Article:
Finding the right property is only half the battle unless you can buy it entirely in cash. The other half is determining which mortgage is best for you.
Because you’ll be repaying your mortgage over a long period of time, it’s critical to find a loan that meets your needs and fits within your budget.
When you borrow money from a lender, you’re entering into a legally binding agreement to repay the loan over a specified period of time.
Mortgages come in a variety of shapes and sizes. While the 30-year fixed-rate mortgage is the most common, it is by no means your only option.
Your lenders will inquire about your income, credit history, and the type of home you want to purchase. They’ll then use that information to suggest loan options that are right for you.
Although the United States government is not a lender, it does guarantee certain types of loans that meet strict income, loan limit, and geographic area requirements. Here’s a rundown of the various types of mortgage loans available.
A loan that is not backed by the federal government is known as a conventional loan. Borrowers with good credit, stable employment and income histories, and the ability to put down a 3% down payment can usually qualify for a conventional loan backed by Fannie Mae or Freddie Mac, two government-sponsored enterprises that buy and sell the majority of conventional mortgages in the US.
Borrowers typically need a 20% down payment to avoid having to pay private mortgage insurance (PMI).
Conventional loans with low down payments and no private mortgage insurance are also available from some lenders.
Conforming Mortgage Loans
Maximum loan limits set by the federal government apply to conforming loans. These restrictions differ depending on where you live. The Federal Housing Finance Agency increased the baseline conforming loan limit (CLL) for one-unit properties to $647,200 in 2022.
In some areas of the country, however, the FHFA sets a higher maximum loan limit. This is because home prices in these high-cost areas are at least 115 percent higher than the baseline loan limit.
Nonconforming Mortgage Loans
Due to the loan amount or underwriting guidelines, Fannie Mae and Freddie Mac are unable to sell or buy nonconforming loans. The most common type of nonconforming loan is jumbo loans.
Due to the loan amounts typically exceed conforming loan limits, they’re referred to as jumbo loans.
Because these loans are riskier for a lender, borrowers must typically have more cash on hand, make a 10% to 20% down payment, and have excellent credit.
Government-Insured Federal Housing Administration (FHA) Loans
When low- to moderate-income buyers can’t qualify for a conventional loan, they often turn to loans insured by the Federal Housing Administration (FHA). Borrowers can put down as little as 3.5 percent of the purchase price on their home.
The credit score requirements for FHA loans are less stringent than those for conventional loans. The FHA, on the other hand, does not lend money directly; instead, it guarantees loans made by FHA-approved lenders.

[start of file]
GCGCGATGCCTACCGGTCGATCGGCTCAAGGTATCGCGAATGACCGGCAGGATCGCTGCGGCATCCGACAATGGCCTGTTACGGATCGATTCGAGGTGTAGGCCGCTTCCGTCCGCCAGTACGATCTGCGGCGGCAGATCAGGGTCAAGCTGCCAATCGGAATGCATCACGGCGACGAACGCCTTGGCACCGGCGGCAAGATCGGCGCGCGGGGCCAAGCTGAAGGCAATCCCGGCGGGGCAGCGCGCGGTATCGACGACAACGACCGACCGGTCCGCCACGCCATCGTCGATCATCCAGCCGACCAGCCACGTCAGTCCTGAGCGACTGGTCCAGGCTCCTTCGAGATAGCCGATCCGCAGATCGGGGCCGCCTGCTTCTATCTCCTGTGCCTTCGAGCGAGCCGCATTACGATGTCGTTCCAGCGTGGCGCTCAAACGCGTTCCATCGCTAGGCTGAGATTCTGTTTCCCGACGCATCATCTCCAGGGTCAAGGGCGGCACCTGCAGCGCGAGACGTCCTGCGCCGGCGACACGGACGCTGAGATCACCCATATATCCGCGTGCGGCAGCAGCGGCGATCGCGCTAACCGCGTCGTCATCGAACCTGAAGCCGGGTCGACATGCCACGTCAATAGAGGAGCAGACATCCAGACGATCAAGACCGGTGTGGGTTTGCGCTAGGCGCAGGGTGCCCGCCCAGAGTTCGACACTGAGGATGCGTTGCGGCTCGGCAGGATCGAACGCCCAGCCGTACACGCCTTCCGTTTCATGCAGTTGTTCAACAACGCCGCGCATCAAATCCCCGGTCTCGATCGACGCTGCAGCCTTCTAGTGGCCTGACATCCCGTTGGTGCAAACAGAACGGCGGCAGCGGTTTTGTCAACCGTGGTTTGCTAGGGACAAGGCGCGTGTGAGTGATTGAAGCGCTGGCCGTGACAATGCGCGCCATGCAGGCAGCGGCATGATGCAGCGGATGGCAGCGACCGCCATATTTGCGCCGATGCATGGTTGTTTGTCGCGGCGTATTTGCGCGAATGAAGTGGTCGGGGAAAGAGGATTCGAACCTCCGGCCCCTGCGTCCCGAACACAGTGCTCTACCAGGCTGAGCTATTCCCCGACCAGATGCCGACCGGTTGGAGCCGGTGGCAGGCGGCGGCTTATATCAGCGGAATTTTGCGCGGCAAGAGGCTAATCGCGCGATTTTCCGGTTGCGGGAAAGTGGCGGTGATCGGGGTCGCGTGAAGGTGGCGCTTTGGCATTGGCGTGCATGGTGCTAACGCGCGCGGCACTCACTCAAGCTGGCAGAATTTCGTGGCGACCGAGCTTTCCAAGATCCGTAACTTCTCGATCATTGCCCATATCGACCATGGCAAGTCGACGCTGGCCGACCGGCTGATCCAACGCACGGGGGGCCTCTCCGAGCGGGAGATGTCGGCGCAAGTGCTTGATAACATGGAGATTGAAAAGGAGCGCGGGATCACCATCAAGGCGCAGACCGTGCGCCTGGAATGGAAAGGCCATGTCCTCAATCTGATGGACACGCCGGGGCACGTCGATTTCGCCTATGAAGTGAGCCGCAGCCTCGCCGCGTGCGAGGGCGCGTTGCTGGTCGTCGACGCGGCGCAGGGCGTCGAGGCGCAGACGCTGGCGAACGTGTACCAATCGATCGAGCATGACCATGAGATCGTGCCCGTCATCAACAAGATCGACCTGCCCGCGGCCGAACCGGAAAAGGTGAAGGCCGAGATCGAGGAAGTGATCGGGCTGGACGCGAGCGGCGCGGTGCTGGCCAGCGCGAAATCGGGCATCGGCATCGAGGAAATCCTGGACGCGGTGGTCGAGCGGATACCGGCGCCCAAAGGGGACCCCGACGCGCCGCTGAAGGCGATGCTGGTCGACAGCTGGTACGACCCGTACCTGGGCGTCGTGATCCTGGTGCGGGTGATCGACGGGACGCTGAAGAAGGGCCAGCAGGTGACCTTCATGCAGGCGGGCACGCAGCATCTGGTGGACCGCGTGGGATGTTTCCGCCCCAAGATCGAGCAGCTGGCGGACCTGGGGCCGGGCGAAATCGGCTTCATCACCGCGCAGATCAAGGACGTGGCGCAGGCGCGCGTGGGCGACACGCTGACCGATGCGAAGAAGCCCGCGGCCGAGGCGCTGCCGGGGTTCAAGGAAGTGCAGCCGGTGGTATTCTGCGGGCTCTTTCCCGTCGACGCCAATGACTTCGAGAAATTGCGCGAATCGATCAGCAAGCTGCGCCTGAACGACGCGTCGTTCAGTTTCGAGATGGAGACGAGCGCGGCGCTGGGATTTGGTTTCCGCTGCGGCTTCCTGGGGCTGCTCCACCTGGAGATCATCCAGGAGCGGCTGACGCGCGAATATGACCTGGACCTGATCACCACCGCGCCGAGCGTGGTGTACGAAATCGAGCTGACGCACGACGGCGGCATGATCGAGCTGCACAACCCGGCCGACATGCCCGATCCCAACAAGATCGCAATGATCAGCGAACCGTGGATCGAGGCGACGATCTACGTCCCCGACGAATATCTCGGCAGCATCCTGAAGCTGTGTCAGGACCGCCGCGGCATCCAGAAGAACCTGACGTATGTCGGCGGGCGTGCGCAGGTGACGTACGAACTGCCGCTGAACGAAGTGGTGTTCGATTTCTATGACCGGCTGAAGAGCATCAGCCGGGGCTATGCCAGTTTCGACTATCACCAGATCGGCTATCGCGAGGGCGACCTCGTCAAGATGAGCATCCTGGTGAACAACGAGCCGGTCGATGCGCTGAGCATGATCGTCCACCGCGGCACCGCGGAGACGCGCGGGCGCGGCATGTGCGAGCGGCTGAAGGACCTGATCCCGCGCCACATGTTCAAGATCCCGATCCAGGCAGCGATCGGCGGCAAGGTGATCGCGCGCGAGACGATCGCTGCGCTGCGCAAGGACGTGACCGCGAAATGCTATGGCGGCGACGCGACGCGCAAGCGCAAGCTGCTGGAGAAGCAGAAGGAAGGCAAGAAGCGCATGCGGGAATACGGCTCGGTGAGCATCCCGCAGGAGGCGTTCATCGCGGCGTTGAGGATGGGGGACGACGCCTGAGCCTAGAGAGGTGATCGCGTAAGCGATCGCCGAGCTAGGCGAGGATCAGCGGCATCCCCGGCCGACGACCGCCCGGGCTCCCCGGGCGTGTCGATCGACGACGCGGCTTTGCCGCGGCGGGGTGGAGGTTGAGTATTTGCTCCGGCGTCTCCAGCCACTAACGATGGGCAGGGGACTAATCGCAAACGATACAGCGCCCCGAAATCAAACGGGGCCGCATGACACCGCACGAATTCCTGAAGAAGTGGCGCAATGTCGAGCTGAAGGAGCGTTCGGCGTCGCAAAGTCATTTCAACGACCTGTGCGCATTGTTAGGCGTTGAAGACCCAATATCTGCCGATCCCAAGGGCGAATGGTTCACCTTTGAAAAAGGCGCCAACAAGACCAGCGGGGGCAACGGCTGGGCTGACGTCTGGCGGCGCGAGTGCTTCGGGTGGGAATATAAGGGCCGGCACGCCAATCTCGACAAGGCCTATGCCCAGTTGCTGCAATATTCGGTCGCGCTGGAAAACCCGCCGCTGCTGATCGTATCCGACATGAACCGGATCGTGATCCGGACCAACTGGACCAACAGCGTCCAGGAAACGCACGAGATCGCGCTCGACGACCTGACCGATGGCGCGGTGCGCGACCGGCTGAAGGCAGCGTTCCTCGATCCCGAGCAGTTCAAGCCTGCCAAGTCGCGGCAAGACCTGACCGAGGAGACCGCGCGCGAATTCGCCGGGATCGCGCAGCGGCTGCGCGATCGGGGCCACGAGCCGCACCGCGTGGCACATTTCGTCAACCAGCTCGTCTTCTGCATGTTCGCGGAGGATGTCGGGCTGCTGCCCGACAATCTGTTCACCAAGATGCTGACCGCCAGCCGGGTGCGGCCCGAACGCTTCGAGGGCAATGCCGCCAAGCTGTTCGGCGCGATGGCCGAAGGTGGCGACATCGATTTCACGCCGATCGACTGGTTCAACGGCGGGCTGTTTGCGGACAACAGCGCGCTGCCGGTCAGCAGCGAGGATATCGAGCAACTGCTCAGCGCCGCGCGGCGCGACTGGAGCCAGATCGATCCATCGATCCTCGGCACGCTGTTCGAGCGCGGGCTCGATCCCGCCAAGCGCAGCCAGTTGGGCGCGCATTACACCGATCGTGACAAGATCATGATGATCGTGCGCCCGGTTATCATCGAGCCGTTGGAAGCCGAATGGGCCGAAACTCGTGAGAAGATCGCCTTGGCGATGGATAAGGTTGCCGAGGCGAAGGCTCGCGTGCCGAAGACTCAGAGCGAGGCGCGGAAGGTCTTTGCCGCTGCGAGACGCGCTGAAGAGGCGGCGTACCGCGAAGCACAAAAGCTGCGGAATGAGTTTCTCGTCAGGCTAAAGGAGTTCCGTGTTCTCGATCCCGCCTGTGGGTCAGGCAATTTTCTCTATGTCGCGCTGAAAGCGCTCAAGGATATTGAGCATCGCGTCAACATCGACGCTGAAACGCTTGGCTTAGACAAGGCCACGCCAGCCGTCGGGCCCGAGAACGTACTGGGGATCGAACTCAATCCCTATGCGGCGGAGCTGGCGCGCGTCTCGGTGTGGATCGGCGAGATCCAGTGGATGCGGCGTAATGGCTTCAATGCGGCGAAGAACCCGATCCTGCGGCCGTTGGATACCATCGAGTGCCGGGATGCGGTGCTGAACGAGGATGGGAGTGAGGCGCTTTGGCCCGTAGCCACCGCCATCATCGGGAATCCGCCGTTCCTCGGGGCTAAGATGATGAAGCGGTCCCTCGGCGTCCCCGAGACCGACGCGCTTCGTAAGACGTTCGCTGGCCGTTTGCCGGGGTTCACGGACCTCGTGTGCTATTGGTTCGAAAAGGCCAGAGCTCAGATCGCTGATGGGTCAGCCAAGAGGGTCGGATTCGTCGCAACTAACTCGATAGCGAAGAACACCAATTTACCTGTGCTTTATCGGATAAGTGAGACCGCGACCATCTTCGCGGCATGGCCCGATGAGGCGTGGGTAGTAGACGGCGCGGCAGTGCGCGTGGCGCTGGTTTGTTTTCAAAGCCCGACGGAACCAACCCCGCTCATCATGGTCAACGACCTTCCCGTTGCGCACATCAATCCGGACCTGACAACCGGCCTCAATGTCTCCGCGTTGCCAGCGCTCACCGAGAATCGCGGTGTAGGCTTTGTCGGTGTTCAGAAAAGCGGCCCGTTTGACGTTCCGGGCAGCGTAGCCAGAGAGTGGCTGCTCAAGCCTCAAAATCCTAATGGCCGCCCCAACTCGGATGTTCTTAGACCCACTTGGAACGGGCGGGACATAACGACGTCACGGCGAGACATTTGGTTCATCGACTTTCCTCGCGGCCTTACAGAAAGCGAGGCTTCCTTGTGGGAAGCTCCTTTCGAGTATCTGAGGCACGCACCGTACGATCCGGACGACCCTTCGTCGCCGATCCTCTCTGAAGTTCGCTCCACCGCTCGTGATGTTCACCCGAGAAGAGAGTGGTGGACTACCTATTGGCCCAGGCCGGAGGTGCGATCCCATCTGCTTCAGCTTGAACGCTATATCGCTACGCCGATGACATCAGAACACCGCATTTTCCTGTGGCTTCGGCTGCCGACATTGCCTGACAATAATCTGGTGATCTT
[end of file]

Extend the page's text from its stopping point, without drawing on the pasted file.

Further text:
FHA loans have one disadvantage. For the life of the loan, all borrowers pay an upfront and annual mortgage insurance premium (MIP), which is a type of mortgage insurance that protects the lender from borrower default.
Government-Insured Veterans Affairs (VA) Loans
Homebuyer loans are guaranteed by the US Department of Veterans Affairs (VA) for qualified military service members, veterans, and their spouses.
Borrowers can finance the entire loan amount with no down payment required. Other advantages include lower closing costs (which the seller may cover), better interest rates, and no PMI or MIP.
A funding fee, which is a percentage of the loan amount, is required for VA loans to help offset the cost to taxpayers. The funding fee is determined by your military service category and the amount of your loan. The funding fee is waived for the following service members:
- Veterans receiving VA benefits for a service-related disability
- Veterans who would be entitled to VA compensation for a service-related disability if they didn’t receive retirement or active duty pay
- Surviving spouses of veterans who died in service or from a service-related disability
- A service member with a proposed or memorandum rating stating eligibility for compensation due to a pre-discharge claim
- A service member who received the Purple Heart
VA loans are ideal for active military personnel and veterans, as well as their spouses, who want highly competitive terms and a mortgage product that is tailored to their specific financial needs.
Government-Insured U.S. Department of Agriculture (USDA) Loans
The United States Department of Agriculture (USDA) backs loans to help low-income buyers in rural areas achieve homeownership. As long as properties meet the USDA’s eligibility rules, these loans require little to no money down for qualified borrowers.
USDA loans are best for homebuyers in eligible rural areas who have low household incomes, little money set aside for a down payment, and can’t otherwise qualify for a conventional loan.